After a decade, an odd star is back to spitting bright flashes of radio waves at us
By Edsel Cook
Ten years ago, the bright star XTE J1810-197 went dark and silent on the radioscopes without warning. Now, researchers report that the magnetar has recently roused from dormancy and has started behaving differently than it did in the past.
A neutron star is the collapsed core of a giant star that went supernova in the distant past. Although it is only around the size of Manhattan, the star retains the mass of the stellar core. It is also called a pulsar for the pulses of energy that it regularly emits.
Neutron stars are the densest known type of stars in the universe. The even denser quark stars have not yet been confirmed to exist, while black holes and white holes are not stars.
Occasionally, a neutron star spins on its axis so fast that it generates a powerful magnetic field. When this happens, the rapidly rotating celestial body becomes a magnetic star – “magnetar” for short. (Related: Supernova, resurrected: Scientists are puzzled by “the star that wouldn’t die”.)
A magnetar emits radio waves and a massive magnetic field
The magnetic field of a magnetar equals the combined strength of the geomagnetic fields of more than a quadrillion Earths. Even ordinary neutron stars come nowhere near its intensity – it takes more than a million neutron stars to match a single magnetic star.
As the magnetar rotates at high speed, it gives off brilliant bursts of electromagnetic energy that register on Earth-based radio telescopes. Experts believe that the massive magnetic field of the star produces all those radio waves.
XTE J1810-197 is one of 23 magnetars currently known to man. Further, it is one of four radio magnetars that give off large amounts of radio waves instead of the usual X-rays. The different radiation comes from the decay of the star’s strong magnetic field.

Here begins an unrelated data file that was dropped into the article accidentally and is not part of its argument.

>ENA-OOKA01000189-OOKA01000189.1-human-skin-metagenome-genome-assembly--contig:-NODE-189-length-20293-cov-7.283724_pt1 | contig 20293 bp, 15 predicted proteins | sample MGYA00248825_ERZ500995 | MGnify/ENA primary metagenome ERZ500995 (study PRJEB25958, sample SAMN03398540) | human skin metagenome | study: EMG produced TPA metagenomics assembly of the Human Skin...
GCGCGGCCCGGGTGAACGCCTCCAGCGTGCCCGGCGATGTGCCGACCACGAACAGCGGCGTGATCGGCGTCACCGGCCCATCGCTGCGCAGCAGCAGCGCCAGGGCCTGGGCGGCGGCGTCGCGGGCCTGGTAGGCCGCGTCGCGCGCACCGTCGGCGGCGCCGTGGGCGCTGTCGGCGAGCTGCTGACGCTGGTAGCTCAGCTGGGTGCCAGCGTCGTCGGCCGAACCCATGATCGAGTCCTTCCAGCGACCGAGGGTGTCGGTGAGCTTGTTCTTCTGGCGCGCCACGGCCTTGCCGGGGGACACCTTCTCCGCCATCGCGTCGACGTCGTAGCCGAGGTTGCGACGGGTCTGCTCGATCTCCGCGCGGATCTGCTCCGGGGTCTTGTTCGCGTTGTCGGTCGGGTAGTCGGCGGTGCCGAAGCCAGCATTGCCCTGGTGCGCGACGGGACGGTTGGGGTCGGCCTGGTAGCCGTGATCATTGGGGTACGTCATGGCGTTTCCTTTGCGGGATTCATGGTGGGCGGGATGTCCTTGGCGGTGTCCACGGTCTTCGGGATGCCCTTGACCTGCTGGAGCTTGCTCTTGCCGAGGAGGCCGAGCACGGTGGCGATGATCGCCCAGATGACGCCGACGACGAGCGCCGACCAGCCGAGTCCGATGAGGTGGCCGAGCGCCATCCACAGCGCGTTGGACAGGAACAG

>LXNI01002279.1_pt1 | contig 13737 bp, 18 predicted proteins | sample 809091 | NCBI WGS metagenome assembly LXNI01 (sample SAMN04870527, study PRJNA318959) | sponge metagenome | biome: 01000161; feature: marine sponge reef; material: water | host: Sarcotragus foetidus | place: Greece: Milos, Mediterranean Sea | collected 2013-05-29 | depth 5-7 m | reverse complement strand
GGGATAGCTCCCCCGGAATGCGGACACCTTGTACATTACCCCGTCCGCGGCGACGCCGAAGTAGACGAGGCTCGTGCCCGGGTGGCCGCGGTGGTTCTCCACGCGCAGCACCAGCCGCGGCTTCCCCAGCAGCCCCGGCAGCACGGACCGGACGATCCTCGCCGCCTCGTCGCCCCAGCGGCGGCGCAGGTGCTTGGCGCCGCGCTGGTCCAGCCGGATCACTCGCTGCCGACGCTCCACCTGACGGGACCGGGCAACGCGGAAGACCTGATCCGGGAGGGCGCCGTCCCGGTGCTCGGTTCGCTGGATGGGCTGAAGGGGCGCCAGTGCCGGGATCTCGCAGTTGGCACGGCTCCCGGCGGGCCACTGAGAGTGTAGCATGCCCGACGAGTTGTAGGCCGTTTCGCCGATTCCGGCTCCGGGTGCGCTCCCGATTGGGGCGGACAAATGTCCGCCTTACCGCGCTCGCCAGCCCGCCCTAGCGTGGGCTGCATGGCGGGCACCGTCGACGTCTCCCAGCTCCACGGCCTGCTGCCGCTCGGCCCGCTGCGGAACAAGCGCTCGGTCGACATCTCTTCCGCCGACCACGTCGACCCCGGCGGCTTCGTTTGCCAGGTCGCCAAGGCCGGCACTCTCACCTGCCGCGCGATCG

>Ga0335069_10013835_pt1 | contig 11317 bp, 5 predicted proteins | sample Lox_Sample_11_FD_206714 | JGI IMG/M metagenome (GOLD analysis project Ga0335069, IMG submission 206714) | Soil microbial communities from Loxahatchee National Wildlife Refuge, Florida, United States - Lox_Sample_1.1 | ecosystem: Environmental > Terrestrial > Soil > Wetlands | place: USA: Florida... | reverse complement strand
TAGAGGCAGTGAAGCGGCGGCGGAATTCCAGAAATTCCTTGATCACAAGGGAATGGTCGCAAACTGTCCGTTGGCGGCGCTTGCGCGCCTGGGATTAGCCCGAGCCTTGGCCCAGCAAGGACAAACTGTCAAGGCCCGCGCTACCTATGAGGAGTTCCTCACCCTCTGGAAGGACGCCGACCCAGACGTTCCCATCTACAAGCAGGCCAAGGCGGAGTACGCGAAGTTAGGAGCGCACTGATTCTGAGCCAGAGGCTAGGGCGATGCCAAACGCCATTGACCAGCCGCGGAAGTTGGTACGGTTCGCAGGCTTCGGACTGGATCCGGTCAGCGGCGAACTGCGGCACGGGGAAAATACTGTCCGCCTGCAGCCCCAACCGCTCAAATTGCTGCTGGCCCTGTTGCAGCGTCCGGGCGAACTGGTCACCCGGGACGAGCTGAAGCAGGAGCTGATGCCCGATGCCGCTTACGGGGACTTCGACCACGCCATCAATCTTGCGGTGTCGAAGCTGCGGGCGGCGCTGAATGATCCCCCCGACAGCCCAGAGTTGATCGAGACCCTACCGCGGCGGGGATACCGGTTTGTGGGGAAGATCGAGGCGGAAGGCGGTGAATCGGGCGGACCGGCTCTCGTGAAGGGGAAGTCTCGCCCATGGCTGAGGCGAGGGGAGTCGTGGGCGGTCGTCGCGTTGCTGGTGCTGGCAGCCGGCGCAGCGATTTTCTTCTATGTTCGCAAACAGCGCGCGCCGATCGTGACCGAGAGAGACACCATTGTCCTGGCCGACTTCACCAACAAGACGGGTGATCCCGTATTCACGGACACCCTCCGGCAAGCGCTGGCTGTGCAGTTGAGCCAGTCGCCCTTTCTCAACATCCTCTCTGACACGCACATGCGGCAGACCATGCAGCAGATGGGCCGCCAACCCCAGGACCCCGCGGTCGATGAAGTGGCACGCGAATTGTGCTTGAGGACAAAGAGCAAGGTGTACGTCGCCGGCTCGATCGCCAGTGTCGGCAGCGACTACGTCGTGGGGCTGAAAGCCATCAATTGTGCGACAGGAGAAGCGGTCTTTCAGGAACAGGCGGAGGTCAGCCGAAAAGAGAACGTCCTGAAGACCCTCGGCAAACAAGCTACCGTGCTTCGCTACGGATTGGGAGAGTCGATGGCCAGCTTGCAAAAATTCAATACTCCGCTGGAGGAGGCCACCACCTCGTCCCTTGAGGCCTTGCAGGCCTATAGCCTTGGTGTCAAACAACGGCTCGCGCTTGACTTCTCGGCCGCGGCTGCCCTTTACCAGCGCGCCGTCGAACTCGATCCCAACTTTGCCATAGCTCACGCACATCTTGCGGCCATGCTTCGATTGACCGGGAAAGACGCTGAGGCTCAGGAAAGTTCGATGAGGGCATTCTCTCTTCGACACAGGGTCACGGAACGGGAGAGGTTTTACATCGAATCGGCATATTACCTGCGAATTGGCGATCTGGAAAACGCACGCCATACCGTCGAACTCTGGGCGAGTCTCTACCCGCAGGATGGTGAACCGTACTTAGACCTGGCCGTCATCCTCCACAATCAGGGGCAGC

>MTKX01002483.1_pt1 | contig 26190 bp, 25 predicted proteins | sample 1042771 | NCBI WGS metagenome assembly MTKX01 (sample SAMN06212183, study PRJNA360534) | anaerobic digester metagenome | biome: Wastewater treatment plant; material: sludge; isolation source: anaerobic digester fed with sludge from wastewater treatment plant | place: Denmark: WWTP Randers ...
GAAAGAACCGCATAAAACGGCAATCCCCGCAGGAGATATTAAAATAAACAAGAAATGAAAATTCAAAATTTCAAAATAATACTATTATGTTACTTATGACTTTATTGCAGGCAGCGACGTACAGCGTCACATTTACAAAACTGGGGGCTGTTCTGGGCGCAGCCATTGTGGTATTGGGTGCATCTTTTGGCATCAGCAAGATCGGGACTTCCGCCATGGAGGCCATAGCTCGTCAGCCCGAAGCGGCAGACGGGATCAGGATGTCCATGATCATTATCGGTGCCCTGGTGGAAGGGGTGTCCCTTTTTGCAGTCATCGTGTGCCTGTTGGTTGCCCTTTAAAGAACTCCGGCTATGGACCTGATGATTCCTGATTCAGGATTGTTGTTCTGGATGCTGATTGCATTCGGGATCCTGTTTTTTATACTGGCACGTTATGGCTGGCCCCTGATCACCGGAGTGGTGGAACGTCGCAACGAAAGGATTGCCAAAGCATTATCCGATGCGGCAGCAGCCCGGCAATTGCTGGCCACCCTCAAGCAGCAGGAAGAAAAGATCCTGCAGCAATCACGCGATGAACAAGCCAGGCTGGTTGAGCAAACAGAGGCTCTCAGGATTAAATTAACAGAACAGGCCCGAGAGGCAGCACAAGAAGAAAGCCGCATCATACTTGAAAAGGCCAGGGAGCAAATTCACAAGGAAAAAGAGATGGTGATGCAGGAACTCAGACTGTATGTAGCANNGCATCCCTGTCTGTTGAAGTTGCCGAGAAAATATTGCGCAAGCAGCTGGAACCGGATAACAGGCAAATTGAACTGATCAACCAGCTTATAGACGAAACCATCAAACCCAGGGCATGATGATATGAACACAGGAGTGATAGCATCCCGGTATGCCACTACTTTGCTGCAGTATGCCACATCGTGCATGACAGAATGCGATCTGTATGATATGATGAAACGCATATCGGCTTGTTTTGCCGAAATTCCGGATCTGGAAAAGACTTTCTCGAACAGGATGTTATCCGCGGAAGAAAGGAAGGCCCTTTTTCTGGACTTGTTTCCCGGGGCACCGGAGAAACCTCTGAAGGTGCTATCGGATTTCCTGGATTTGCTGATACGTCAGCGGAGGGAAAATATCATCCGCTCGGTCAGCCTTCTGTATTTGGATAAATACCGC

First discovered in 2004, XTE J1810-197 spent the next four years shining brightly on radioscopes. The radio magnetar went into an inert state during the later part of 2008.
Almost a decade later, XTE J1810-197 came back to the limelight on December 18, 2018. This time, the magnetar behaved differently.
Researchers from The University of Manchester were waiting for the eventual reawakening of the star. They released their observations on the returning XTE J1810-197 in the online repository arXiv.
Rare magnetar reawakens after spending 10 years in dormancy
Ten years ago, XTE J1810-197 behaved quite irregularly. Its pulses of electromagnetic energy fluctuated very quickly.
Since its rediscovery in 2018, the star appeared to have stabilized its pulse profile. Further, the torque that spins the magnetar at high speeds appeared to be stronger, which experts say happens to most pulsars that undergo a period of dormancy.
When XTE J1810-197 emerged from its slumber, it began giving off pulses of radio waves to signal its new activity. Unfortunately, when viewed from the perspective of Earth, the magnetar hung in the same swathe of the sky as the sun.
The emissions of the sun drowned out the weaker signals from the magnetar. If a sensor didn’t know XTE J1810-197 existed, it would not have spotted the distinct radio waves.
Fortunately, Manchester researcher Lina Levin suspected that the magnetar would eventually reappear. Her team programmed a specialized radio telescope to routinely check on XTE J1810-197.
Thanks to their decade-long doggedness, Levin’s team succeeded in picking up the faint signals of the reawakened XTE J1810-197 out of the sea of electromagnetic emissions from the sun. They also found potential evidence that radio waves raced across the magnetar’s surface.